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Displaced people have a hard time finding employment. Five hundred thousand refugees are currently on the job market — and prospects look bleak. A Munich startup has founded a nonprofit temping agency.
Many of the vegetables that Masood Sutanzadeh sets out for shoppers at an organic supermarket in the Munich metropolitan area were unknown to him before he came to Germany from Afghanistan. The 24-year-old is improving his language skills by conversing with customers.
"My goal is very simple," Sutanzadeh said. "I want to have a normal life. All that matters to me is that there is a safe environment."
In Afghanistan, he had worked as an electrician for the US Army, which made him a Taliban target. In 2015, he decided to flee and came to Germany via Iran, Turkey and the Balkans. Within days of his arrival, he registered for a German course. A year later he began applying for jobs. It quickly became apparent how difficult it would be for him to gain a foothold in the labor market.
"Now and then, I received letters of rejection, but mostly I got no answer," Sutanzadeh said. In fact, he was only able to get his job at the market through the persistence of a Munich startup. "Social-Bee has given me a chance," Sutanzadeh said.
Maximilian Felsner and Zarah Bruhn founded Social-Bee after deciding that they could not stand by and watch while hundreds of thousands of refugees were excluded from Germany's labor market. They wanted to hear success stories for a change, and developed the idea of a "nonprofit temping agency" as a bridge to the labor market.
"We hire refugees and asylum-seekers to work for us, and then later transfer them on to partner companies," Felsner said. Workers also receive socio-pedagogical support, language development and other further training. In addition, they receive a regular salary from the startup company, which the founders intend to finance in the medium term through transfer fees, but which is currently covered by charitable foundations.
'Many are discouraged'
The goal, Felsner said, is for Social-Bee employees to eventually be hired on to the staff of partner companies. The big advantage, he said, is that "we can remove all the bureaucratic hurdles for companies beforehand and deal with the asylum issues that often arise all at the same time."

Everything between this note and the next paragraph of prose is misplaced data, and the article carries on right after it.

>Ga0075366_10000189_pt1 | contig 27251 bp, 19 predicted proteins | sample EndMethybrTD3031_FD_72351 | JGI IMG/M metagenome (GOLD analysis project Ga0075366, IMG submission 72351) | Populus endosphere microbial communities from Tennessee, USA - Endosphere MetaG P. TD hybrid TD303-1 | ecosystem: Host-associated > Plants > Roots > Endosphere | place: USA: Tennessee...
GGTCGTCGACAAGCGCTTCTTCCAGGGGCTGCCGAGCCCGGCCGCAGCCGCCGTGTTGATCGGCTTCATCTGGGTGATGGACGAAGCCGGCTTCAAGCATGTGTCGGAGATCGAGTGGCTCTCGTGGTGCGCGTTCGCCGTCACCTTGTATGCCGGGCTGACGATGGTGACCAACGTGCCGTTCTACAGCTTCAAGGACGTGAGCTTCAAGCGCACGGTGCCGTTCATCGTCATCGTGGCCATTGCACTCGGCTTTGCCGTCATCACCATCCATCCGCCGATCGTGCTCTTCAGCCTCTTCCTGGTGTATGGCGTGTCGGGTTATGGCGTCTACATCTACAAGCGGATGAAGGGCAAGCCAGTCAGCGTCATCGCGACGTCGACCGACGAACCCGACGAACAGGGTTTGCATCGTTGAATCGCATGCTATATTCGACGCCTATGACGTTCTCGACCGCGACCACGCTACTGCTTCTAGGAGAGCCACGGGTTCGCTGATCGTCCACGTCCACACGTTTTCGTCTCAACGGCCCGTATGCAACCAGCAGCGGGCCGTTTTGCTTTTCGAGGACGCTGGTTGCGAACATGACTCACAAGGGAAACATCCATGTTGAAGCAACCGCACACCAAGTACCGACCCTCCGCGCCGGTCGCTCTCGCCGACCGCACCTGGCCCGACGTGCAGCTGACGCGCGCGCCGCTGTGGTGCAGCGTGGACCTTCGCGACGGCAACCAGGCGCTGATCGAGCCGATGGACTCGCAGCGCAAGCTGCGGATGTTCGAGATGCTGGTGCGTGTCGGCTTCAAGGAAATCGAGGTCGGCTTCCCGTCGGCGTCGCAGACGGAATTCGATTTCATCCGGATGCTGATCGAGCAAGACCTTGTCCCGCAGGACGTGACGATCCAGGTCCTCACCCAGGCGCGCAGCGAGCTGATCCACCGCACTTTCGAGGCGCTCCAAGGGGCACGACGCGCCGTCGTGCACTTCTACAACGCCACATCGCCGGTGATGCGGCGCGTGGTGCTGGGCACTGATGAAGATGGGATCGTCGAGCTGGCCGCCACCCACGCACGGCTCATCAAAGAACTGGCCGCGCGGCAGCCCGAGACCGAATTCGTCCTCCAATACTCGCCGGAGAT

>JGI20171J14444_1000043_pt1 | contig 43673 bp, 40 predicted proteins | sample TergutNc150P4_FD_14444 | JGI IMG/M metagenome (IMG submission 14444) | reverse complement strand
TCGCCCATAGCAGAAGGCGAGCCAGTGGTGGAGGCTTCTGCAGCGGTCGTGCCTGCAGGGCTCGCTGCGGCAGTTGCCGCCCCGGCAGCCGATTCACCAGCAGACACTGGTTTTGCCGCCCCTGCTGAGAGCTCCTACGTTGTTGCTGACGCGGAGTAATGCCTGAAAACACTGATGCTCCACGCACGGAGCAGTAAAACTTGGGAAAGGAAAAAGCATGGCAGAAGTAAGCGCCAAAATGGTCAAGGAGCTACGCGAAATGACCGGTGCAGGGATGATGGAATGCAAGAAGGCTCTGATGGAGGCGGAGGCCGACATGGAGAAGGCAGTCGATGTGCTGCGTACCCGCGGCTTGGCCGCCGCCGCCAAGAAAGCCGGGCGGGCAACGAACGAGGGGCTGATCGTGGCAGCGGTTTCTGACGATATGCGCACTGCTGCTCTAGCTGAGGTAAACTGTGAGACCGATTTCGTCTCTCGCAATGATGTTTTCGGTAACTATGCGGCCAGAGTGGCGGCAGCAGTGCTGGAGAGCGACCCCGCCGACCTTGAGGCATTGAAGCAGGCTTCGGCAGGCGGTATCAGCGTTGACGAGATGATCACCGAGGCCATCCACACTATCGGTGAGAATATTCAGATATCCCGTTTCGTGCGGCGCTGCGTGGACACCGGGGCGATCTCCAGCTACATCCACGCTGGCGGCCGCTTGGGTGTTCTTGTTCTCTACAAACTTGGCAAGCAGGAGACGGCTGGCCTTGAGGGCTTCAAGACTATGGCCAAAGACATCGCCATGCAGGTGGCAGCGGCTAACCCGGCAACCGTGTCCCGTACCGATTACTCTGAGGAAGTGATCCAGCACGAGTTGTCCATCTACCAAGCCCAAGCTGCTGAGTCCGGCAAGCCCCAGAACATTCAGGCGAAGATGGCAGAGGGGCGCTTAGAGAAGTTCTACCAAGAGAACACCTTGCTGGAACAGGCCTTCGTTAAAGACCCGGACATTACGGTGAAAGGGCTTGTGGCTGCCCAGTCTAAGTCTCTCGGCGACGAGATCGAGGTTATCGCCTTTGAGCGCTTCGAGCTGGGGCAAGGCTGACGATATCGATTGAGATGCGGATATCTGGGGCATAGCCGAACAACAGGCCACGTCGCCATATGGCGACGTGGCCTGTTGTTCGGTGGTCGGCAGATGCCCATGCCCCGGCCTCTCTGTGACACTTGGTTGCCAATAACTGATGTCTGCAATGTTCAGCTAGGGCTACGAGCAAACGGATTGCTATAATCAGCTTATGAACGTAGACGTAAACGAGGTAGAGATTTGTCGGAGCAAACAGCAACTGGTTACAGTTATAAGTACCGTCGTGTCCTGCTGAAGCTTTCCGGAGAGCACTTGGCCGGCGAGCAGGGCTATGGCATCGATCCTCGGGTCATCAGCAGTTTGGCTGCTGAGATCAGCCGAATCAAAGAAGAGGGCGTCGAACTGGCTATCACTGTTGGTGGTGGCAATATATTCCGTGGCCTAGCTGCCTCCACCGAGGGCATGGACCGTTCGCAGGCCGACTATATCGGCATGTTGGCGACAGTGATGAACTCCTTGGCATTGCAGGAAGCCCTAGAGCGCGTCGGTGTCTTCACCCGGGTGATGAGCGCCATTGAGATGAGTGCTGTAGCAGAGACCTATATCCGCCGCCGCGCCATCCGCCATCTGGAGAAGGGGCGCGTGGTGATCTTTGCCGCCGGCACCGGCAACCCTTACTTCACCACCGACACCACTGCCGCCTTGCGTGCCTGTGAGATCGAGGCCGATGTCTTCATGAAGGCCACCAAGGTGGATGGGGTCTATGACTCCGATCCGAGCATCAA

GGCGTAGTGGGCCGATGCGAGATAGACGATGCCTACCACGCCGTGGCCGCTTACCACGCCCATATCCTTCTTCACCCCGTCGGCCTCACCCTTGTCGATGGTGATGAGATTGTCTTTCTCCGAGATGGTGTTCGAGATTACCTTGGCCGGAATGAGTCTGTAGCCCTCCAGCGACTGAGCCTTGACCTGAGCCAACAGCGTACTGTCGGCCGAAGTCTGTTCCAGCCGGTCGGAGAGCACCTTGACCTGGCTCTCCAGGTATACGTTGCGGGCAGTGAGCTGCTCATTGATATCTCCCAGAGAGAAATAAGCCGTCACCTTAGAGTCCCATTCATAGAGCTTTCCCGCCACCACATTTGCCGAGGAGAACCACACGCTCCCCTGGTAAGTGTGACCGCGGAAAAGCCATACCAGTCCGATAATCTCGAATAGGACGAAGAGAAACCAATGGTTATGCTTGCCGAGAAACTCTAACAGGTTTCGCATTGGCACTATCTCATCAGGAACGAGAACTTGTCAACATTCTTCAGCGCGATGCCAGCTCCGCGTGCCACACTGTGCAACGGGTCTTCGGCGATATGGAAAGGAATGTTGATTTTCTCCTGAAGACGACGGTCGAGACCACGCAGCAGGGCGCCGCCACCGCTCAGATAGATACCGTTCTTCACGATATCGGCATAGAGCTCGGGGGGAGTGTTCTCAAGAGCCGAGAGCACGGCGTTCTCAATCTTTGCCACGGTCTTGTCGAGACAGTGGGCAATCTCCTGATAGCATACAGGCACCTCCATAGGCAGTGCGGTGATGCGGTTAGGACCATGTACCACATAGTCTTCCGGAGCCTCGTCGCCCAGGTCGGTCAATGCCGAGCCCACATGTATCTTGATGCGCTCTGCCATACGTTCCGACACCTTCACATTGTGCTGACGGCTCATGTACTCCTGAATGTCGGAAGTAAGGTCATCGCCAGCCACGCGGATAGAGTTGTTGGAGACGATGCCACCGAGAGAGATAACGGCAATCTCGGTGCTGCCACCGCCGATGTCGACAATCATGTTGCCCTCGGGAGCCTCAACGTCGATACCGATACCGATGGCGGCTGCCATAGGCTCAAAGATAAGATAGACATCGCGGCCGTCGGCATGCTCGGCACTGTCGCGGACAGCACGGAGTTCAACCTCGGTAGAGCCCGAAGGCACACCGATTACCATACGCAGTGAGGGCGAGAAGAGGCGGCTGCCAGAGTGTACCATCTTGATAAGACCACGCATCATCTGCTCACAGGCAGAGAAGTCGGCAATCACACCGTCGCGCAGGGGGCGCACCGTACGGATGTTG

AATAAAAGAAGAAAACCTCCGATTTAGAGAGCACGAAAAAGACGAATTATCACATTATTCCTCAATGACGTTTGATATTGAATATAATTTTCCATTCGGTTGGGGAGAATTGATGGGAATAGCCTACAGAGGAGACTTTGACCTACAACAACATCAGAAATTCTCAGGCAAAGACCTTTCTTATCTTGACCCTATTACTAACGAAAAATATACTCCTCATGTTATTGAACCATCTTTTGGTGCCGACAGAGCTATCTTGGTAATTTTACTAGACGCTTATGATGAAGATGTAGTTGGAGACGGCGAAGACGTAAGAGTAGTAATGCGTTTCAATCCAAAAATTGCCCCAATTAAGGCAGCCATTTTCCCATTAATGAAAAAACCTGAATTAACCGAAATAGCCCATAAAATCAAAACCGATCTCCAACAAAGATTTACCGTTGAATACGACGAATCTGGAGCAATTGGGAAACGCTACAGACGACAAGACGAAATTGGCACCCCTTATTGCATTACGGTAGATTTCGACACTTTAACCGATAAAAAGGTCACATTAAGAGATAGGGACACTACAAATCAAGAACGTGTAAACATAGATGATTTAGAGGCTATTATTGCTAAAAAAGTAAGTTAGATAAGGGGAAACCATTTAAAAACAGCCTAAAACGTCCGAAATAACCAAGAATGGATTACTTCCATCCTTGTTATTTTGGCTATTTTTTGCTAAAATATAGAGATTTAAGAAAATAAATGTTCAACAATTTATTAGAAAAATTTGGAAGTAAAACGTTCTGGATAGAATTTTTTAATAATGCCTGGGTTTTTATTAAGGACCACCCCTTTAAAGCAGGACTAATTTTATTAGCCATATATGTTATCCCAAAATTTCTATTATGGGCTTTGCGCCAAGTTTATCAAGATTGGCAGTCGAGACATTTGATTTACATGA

Some companies have already been won over. Partner companies include well-known firms such as Aldi, Würth, Zeppelin and Sys Microtech, as well as small and midsize companies from the greater Munich area.
"Many are discouraged by the bureaucracy and often don't really know how they could employ refugees and asylum-seekers," Felsner said.
Misunderstandings can arise. Managers often believe that they will be hiring someone who is extremely grateful for the employment and will adapt to it speedily. If things turn out differently, interpersonal conflicts can quickly arise, he said: "On the one hand, we act as a buffer, preparing refugees for such situations and, on the other hand, we help companies to understand the employees properly."
As a nonprofit, Social-Bee's earnings flow back into its work — and thus back into supporting job seekers. The startup has so far had more than 50 employees under contract. More than a dozen of them have already been successfully placed in permanent positions.
Felsner expressed optimism that the startup would continue to expand. "By the end of the year, we want to have 100 employees — including in other cities," he said. If everything goes according to plan, up to 1,000 displaced people will transitions from employment via Social-Bee to permanent positions with the companies that have contracted them in the next three years. So far, the plan has been working, Felsner said: "More than 90 percent of the employees who have worked for us are now in permanent positions, have started training or have begun studying."
Sutanzadeh is certainly happy tell others who are in the situation he was in about Social-Bee. "I feel like I'm part of a real family here," he said.
Matter of experience
The next plan is to take the service nationwide. The founders have come up with the idea of an information campaign to make companies less reserved about hiring people such as Sutanzadeh.
The campaign's message is that people who have managed to undertake the dangerous migration to Europe should have the skills to enter Germany's workforce. "I survived with 85 people in a small dinghy," says a promotional poster featuring Zeray from Eritrea. "I'm a team player."
This directly targets prevalent prejudices in many Germany human resources departments and is intended to send the clear signal that displaced people ought not to be automatically discounted as weaker candidates on the job market. "What someone has been through can become a strength," Felsner said.
Sutanzadeh is an example of this. He has already overcome many hurdles in finding work and arriving in a new culture. However, he still faces a legal obstacle: For several months now, he has been under the threat of deportation after his application for asylum was rejected.
"I couldn't sleep at night without the people from Social-Bee," Sutanzadeh said. His work at the organic supermarket helps him keep going. Whatever happens, he added, it was worth it to come to Germany.